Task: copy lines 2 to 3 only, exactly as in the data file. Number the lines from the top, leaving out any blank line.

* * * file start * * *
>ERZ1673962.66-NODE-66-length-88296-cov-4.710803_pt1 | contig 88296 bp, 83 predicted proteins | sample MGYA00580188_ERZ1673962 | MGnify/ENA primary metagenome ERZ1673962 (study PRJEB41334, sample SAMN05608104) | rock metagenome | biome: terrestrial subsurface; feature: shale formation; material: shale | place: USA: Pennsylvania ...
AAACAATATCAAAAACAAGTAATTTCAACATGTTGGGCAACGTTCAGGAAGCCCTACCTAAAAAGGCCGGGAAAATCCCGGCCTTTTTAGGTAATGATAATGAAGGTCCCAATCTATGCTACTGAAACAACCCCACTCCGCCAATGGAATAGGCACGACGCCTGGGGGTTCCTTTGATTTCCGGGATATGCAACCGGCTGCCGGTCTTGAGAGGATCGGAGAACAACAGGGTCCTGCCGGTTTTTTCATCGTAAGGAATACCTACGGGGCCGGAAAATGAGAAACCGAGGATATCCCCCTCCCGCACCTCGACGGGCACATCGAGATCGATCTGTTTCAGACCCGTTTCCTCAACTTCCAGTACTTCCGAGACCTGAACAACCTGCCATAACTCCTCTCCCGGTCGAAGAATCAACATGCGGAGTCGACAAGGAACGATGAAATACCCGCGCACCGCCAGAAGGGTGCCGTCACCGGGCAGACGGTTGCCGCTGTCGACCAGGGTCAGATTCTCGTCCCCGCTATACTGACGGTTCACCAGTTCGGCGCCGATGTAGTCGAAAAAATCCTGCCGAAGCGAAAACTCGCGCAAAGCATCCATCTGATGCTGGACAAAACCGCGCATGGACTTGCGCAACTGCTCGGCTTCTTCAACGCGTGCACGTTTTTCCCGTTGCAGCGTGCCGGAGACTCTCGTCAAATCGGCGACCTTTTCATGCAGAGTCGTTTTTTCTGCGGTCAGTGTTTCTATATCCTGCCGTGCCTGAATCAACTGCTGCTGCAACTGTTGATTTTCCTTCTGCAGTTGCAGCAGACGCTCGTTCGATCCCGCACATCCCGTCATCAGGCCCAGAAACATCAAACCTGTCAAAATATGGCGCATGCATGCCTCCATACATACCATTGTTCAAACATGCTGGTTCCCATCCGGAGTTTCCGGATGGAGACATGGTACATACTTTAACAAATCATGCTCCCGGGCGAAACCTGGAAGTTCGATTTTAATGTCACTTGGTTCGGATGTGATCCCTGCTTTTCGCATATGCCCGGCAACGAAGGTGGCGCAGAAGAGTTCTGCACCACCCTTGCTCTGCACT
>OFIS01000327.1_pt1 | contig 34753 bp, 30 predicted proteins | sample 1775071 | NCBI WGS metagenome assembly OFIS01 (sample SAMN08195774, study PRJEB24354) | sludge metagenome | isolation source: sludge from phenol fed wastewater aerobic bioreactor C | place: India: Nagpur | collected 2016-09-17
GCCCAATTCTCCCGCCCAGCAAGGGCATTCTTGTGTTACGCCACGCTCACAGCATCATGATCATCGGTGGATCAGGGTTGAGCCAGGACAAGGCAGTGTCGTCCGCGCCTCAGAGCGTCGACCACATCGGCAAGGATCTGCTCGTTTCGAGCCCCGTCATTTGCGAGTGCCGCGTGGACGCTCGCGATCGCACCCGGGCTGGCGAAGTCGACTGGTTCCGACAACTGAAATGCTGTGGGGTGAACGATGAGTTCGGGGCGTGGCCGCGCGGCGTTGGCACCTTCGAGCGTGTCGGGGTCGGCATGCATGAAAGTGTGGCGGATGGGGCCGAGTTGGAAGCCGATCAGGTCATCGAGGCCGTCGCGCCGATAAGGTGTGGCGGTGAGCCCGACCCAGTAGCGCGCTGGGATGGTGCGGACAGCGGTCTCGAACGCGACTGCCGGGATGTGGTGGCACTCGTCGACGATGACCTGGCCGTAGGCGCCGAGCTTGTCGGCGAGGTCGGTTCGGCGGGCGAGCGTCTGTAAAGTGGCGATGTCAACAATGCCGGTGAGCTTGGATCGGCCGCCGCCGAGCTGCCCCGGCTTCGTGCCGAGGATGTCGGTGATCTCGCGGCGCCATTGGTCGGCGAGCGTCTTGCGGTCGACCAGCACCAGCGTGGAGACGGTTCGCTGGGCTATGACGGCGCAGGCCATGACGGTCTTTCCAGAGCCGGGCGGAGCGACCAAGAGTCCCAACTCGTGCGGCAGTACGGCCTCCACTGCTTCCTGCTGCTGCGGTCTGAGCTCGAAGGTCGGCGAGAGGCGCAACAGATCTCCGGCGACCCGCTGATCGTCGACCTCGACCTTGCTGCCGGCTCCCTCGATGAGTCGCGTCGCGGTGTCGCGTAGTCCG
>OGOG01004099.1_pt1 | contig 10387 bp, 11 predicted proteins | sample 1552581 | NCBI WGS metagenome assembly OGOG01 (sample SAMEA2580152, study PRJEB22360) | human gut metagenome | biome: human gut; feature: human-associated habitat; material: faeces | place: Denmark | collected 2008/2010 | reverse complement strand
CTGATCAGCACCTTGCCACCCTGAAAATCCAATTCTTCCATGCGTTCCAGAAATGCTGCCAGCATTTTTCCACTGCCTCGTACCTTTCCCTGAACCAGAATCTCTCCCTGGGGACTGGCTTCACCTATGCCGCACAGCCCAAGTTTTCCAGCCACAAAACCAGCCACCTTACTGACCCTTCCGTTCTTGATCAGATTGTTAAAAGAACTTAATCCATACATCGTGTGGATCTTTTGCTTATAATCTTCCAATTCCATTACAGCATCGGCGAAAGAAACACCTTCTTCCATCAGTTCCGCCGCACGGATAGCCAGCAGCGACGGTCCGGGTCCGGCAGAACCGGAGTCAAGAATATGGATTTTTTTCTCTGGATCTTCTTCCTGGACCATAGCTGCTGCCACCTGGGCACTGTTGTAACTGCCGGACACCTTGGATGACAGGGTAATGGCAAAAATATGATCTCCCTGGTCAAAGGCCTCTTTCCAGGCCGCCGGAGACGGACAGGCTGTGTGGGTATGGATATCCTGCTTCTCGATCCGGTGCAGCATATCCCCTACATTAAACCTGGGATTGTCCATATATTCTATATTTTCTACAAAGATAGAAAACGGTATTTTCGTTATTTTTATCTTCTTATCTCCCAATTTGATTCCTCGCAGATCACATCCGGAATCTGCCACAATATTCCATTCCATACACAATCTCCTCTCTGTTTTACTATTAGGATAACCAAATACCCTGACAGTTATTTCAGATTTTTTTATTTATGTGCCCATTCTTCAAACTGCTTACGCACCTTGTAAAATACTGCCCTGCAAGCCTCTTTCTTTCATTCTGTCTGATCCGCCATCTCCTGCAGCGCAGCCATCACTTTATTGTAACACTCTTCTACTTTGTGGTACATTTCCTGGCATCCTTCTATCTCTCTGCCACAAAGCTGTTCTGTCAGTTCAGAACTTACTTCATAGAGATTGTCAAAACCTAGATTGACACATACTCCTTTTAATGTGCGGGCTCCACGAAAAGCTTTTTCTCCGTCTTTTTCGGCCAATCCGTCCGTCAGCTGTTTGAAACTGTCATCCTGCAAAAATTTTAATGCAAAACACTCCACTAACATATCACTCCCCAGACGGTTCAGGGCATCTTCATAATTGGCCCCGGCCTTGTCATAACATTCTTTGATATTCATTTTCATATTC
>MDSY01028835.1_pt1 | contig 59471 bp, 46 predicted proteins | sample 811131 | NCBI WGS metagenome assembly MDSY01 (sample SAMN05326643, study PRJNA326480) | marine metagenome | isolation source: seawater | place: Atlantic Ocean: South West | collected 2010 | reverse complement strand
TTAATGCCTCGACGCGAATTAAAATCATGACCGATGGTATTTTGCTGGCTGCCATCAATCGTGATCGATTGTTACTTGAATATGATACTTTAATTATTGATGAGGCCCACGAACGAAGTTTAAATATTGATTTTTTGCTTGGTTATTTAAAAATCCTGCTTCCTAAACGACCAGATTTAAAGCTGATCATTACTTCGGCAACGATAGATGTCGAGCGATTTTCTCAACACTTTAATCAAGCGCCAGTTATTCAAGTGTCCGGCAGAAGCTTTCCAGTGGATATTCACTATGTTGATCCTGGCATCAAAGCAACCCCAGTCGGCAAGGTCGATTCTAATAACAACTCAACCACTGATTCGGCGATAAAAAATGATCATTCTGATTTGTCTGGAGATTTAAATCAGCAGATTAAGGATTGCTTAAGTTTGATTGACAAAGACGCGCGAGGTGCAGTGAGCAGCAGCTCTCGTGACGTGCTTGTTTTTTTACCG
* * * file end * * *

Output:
AAACAATATCAAAAACAAGTAATTTCAACATGTTGGGCAACGTTCAGGAAGCCCTACCTAAAAAGGCCGGGAAAATCCCGGCCTTTTTAGGTAATGATAATGAAGGTCCCAATCTATGCTACTGAAACAACCCCACTCCGCCAATGGAATAGGCACGACGCCTGGGGGTTCCTTTGATTTCCGGGATATGCAACCGGCTGCCGGTCTTGAGAGGATCGGAGAACAACAGGGTCCTGCCGGTTTTTTCATCGTAAGGAATACCTACGGGGCCGGAAAATGAGAAACCGAGGATATCCCCCTCCCGCACCTCGACGGGCACATCGAGATCGATCTGTTTCAGACCCGTTTCCTCAACTTCCAGTACTTCCGAGACCTGAACAACCTGCCATAACTCCTCTCCCGGTCGAAGAATCAACATGCGGAGTCGACAAGGAACGATGAAATACCCGCGCACCGCCAGAAGGGTGCCGTCACCGGGCAGACGGTTGCCGCTGTCGACCAGGGTCAGATTCTCGTCCCCGCTATACTGACGGTTCACCAGTTCGGCGCCGATGTAGTCGAAAAAATCCTGCCGAAGCGAAAACTCGCGCAAAGCATCCATCTGATGCTGGACAAAACCGCGCATGGACTTGCGCAACTGCTCGGCTTCTTCAACGCGTGCACGTTTTTCCCGTTGCAGCGTGCCGGAGACTCTCGTCAAATCGGCGACCTTTTCATGCAGAGTCGTTTTTTCTGCGGTCAGTGTTTCTATATCCTGCCGTGCCTGAATCAACTGCTGCTGCAACTGTTGATTTTCCTTCTGCAGTTGCAGCAGACGCTCGTTCGATCCCGCACATCCCGTCATCAGGCCCAGAAACATCAAACCTGTCAAAATATGGCGCATGCATGCCTCCATACATACCATTGTTCAAACATGCTGGTTCCCATCCGGAGTTTCCGGATGGAGACATGGTACATACTTTAACAAATCATGCTCCCGGGCGAAACCTGGAAGTTCGATTTTAATGTCACTTGGTTCGGATGTGATCCCTGCTTTTCGCATATGCCCGGCAACGAAGGTGGCGCAGAAGAGTTCTGCACCACCCTTGCTCTGCACT
>OFIS01000327.1_pt1 | contig 34753 bp, 30 predicted proteins | sample 1775071 | NCBI WGS metagenome assembly OFIS01 (sample SAMN08195774, study PRJEB24354) | sludge metagenome | isolation source: sludge from phenol fed wastewater aerobic bioreactor C | place: India: Nagpur | collected 2016-09-17